Developing new technique is essential for acquiring new knowledge in corrosion study. One of the most powerful non-electrochemical techniques that have been developed recently is the scanning probe microscopy (STM, AFM, KFM, SNOM and etc.). Beside this technique, QCM, SECM, SVET are often used in corrosion study. In present paper, the problems when we use STM, AFM, KFM, QCM and SECM are mainly discussed.
Corrosion of stainless steels, SUS304L, SUS310S, and Ni-based alloy, HastelloyC-276, covered with/without Fe2O3, FeCl2 or FeCl3 powder was investigated for 5 days in O2-H2O-HCl atmospheres at 160-210°C under heat transfer conditions. Corrosion rate of SUS304L and SUS310S was much higher than that of HastelloyC-276, and was enhanced considerably by covering with FeCl3. The enhanced corrosion rate on the FeCl3-covered specimen was due to the formation of concentrated FeCl3/HCl solution by absorbing H2O and HCl into FeCl3. Corrosion mechanisms of stainless steels are discussed thermodynamically in terms of oxychlorination of iron.
A photon rupture technique was used to investigate abrupt destruction and repair of passive oxide films on A-9 mass% Si coated steels. Specimens covered by anodic oxide films were irradiated with a focused pulse of a pulsed Nd-YAG laser beam at a constant potential in 0.1kmol/m3 Na2B4O7, pH=9.2, with and without Cl- and SO42- ions while monitoring the current transients. Irradiation with a focused pulse of a pulsed laser beam in the solutions causes abrupt removal of the anodic oxide film at the irradiated area. Without aggressive anions and also with aggressive anions at low potential, oxide films were reformed after the laser irradiation. With increasing the potential, the current increased in the solutions with aggressive anions. This behavior can be explained by a preferential dissolution of the metal substrate, which is enhanced at higher potentials. It may be concluded that localized corrosion of Al-Si coated layers occurs at high potentials while film repair occurs at low potentials in solutions with aggressive anions.
The fouling of material surface through the adhesion of marine organisms such as mussels and barnacles is a serious problem for facilities that involve the use of seawater. The use of copper alloys to avoid such fouling is promising because they release copper ions that inhibit the growth of marine organisms. However, the release of copper ions leads to the deterioration of the alloy through corrosion. Thus, these two conflicting characteristics makes the use of such alloys questionable. We describe here, however, a copper alloy that has excellent anti-fouling characteristics and is also satisfactory resistant to corrosion. The effect of two types of alloying elements, namely Ni and Be, on the corrosion of a copper alloy was examined. The former would be expected to promote corrosion resistance, and the latter to serve as an anti-fouling agent. Corrosion tests were carried out in a jet-in-slit apparatus in which so-called erosion-corrosion as well as the flow velocity difference-induced corrosion can be rapidly reproduced. As expected, an increase in Ni content leads to an increase in the corrosion resistance of the copper alloy. Too high content of Ni, however, causes pitting corrosion. Contrary to expectations, the addition of Be decreased the depth of corrosion.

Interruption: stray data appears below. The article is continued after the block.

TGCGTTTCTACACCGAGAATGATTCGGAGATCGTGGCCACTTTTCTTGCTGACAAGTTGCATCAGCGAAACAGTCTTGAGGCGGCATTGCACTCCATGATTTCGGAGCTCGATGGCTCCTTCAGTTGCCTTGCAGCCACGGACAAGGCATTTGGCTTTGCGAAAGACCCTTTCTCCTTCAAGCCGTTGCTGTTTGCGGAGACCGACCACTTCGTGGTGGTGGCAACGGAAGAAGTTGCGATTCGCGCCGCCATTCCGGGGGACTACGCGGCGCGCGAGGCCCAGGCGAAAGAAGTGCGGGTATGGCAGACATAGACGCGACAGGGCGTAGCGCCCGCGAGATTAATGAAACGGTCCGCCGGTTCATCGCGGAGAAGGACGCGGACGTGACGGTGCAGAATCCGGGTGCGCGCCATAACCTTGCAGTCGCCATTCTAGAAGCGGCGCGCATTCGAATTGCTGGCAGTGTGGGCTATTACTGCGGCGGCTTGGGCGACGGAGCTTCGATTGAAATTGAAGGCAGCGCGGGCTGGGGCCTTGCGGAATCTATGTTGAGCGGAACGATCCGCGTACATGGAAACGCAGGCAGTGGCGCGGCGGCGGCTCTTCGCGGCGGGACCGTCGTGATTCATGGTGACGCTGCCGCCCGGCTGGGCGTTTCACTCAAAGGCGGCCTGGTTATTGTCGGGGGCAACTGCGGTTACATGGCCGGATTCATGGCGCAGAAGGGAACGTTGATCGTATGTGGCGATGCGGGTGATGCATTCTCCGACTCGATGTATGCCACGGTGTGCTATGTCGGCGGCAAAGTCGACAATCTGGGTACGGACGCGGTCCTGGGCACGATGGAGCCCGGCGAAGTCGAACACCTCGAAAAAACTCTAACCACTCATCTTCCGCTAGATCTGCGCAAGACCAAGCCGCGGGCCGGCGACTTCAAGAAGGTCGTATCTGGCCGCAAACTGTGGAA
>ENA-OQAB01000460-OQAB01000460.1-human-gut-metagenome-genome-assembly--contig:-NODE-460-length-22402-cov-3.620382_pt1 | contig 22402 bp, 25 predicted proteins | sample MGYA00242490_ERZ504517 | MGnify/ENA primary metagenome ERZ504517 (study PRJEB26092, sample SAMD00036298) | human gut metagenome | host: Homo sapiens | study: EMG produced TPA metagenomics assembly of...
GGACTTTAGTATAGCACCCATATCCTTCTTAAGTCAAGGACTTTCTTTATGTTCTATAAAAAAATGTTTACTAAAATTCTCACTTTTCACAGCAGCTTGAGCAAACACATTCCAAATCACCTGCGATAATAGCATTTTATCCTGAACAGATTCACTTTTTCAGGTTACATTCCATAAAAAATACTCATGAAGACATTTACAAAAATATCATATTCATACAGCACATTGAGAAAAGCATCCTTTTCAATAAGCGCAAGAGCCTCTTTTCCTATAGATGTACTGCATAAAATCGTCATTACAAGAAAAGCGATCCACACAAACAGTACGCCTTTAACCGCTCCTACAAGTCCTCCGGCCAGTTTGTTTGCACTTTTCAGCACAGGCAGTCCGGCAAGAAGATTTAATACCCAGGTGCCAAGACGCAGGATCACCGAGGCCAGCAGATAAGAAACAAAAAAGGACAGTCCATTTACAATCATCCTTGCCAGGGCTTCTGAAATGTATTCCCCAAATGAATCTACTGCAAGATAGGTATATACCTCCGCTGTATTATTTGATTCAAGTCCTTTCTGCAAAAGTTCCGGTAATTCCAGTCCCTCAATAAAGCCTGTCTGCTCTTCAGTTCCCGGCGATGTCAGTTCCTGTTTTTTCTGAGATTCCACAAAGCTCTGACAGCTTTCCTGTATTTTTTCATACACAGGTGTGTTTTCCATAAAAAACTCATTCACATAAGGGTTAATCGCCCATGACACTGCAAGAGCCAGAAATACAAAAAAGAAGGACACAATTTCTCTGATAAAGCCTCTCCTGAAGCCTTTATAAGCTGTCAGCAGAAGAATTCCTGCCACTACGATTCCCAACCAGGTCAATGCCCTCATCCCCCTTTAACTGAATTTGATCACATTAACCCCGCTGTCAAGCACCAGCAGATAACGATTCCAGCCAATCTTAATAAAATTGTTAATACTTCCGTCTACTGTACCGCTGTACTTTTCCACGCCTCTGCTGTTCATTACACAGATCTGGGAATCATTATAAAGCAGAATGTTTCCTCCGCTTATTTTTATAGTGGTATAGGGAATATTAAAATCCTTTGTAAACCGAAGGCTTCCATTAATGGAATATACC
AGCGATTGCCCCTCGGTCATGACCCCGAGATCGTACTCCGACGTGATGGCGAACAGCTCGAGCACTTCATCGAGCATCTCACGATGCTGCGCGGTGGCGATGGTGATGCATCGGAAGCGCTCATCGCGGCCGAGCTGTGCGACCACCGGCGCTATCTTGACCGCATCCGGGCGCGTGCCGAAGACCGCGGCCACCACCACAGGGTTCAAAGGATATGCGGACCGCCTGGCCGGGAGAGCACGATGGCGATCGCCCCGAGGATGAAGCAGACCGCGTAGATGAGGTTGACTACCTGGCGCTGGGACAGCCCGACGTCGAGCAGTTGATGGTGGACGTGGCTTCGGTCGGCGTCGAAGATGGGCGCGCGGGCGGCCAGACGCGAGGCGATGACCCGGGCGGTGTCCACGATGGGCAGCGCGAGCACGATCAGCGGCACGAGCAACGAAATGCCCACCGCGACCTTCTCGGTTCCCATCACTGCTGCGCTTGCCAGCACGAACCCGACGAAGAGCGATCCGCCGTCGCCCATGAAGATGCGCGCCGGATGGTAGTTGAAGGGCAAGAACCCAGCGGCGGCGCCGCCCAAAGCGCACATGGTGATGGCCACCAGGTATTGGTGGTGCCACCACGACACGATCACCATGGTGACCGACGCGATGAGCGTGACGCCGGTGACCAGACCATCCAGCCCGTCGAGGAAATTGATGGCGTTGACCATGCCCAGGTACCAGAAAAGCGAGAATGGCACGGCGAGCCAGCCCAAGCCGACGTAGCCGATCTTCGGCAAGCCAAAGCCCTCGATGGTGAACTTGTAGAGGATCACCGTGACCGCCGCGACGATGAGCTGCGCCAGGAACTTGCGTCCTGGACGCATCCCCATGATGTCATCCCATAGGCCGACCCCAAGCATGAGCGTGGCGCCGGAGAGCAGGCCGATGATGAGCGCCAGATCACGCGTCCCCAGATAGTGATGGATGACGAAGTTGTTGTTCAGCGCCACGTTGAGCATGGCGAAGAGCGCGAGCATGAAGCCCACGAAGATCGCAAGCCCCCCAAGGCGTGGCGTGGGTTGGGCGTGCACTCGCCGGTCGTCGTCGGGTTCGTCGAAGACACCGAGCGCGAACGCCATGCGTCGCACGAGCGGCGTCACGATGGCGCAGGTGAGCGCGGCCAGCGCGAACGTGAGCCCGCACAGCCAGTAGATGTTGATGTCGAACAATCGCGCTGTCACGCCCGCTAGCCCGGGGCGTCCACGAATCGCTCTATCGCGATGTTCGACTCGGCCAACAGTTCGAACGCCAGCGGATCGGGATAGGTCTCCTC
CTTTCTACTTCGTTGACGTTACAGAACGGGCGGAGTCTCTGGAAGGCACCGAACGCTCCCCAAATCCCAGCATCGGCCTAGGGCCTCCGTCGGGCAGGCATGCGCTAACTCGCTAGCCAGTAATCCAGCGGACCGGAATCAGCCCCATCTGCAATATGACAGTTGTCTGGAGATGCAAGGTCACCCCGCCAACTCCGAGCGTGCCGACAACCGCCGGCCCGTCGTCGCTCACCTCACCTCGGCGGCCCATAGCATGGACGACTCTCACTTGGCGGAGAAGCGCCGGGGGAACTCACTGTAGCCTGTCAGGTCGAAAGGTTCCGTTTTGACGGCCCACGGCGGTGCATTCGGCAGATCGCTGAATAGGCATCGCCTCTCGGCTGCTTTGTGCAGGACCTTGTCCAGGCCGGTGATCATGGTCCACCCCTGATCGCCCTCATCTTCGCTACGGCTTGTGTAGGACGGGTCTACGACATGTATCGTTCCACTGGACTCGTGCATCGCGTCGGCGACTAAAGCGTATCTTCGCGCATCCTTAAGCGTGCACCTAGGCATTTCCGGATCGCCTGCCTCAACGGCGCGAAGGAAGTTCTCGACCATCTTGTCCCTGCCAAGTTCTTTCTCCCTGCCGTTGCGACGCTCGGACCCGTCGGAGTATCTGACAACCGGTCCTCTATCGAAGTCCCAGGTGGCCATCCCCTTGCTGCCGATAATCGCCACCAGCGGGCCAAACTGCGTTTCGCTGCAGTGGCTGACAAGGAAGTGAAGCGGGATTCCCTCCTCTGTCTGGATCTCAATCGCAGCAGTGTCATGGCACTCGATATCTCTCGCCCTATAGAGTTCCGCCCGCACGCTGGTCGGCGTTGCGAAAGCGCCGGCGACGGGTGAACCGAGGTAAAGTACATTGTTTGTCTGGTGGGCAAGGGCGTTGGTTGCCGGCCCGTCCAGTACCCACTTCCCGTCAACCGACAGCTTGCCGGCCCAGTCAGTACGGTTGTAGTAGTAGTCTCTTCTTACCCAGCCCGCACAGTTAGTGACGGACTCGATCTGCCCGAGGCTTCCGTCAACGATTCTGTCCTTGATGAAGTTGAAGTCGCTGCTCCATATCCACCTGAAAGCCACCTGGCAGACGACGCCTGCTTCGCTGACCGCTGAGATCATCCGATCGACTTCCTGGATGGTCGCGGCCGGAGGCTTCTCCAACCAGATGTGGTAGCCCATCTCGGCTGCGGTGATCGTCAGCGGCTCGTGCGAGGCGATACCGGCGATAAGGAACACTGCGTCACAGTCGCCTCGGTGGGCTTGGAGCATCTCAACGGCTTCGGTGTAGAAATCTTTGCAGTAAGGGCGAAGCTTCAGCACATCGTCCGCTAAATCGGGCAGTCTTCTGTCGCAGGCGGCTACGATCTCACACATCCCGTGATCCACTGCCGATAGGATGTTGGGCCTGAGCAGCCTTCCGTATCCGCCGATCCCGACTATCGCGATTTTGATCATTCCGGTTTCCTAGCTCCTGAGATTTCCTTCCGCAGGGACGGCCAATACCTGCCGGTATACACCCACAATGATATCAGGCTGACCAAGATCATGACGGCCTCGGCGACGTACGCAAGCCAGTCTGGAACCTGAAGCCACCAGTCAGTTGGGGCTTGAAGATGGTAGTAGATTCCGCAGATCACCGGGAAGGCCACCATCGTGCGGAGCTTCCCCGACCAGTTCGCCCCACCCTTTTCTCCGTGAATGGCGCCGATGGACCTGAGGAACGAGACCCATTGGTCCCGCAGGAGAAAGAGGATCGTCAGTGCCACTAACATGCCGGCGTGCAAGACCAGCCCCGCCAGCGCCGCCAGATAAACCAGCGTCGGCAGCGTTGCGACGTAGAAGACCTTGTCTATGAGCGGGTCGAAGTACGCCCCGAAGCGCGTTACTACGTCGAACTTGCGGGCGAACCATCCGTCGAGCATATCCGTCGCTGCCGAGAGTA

It is important to examine the effect of corrosion products on the corrosion rate of carbon steel overpack container for the geological disposal of radioactive wastes. In order to understand the influence of Fe3O4 film as the corrosion product, the corrosion behavior of carbon steel with and without Fe3O4 film produced by oxidization in a concentrated alkali solution was examined. The result of immersion corrosion tests in compressed bentonite containing water showed that the corrosion of carbon steel was promoted by the self-reduction reaction of Fe3O4 film, and that the most stable corrosion product in the test environment was a mixture of FeCO3 and Fe2(OH)2CO3. Then, to reveal the effect of alloying elements on the corrosion of the steel in the test environment, several kinds of low alloy steel were prepared by adding various metallic elements to the steel. The corrosion resistance of the low alloy steels with and without Fe3O4 film was examined. The result showed the corrosion of the steels was suppressed by the addition of Cu, Ti, and Cr, independently of the existence of Fe3O4 film. Among them, Cu showed the highest suppression effect.
By using the humped specimen, which is processed by the humped die, in the slow strain rate technique (SSRT) test, fracture facet due to stress corrosion cracking (SCC) can be observed in relatively short duration. Although the cold work and concentrated stress and strain caused by the characteristic shape of the specimen accelerate the SCC, to date these acceleration effects have not been examined quantitatively. In the present study, the acceleration effects of the humped specimen were examined through experiments and finite element analyses (FEA). The experiments investigated the SCC of alloy 600 in the primary water environment of a pressurized water reactor. SSRT tests were conducted using two kinds of humped specimen: one was annealed after hump processing in order to eliminate the cold work, and the other was hump processed after the annealing treatment. The work ratio caused by the hump processing and stress/strain conditions during SSRT test were evaluated by FEA. It was found that maximum work ratio of 30% is introduced by the hump processing and that the distribution of the work ratio is not uniform. Furthermore, the work ratio is influenced by the friction between the specimen and dies as well as by the shape of dies. It was revealed that not only the cold work but also the concentrated stress and strain during SSRT test accelerate the crack initiation and growth of the SCC.